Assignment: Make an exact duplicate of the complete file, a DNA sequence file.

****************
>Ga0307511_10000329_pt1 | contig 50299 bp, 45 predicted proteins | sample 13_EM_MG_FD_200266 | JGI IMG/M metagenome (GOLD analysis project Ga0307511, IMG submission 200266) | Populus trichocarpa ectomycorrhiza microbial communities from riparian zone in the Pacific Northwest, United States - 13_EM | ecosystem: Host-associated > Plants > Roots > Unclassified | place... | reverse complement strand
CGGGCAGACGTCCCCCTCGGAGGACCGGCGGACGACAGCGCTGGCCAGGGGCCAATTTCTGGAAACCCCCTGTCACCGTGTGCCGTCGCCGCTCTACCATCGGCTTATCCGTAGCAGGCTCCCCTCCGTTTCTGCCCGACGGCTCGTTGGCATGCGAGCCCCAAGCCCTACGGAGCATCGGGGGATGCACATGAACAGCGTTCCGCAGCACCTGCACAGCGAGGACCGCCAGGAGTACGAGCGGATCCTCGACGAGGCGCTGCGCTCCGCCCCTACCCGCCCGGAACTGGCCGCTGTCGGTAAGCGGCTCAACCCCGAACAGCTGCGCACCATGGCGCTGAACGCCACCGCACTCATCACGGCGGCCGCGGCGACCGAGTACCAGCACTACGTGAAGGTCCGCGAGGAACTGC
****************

>Ga0307511_10000329_pt1 | contig 50299 bp, 45 predicted proteins | sample 13_EM_MG_FD_200266 | JGI IMG/M metagenome (GOLD analysis project Ga0307511, IMG submission 200266) | Populus trichocarpa ectomycorrhiza microbial communities from riparian zone in the Pacific Northwest, United States - 13_EM | ecosystem: Host-associated > Plants > Roots > Unclassified | place... | reverse complement strand
CGGGCAGACGTCCCCCTCGGAGGACCGGCGGACGACAGCGCTGGCCAGGGGCCAATTTCTGGAAACCCCCTGTCACCGTGTGCCGTCGCCGCTCTACCATCGGCTTATCCGTAGCAGGCTCCCCTCCGTTTCTGCCCGACGGCTCGTTGGCATGCGAGCCCCAAGCCCTACGGAGCATCGGGGGATGCACATGAACAGCGTTCCGCAGCACCTGCACAGCGAGGACCGCCAGGAGTACGAGCGGATCCTCGACGAGGCGCTGCGCTCCGCCCCTACCCGCCCGGAACTGGCCGCTGTCGGTAAGCGGCTCAACCCCGAACAGCTGCGCACCATGGCGCTGAACGCCACCGCACTCATCACGGCGGCCGCGGCGACCGAGTACCAGCACTACGTGAAGGTCCGCGAGGAACTGC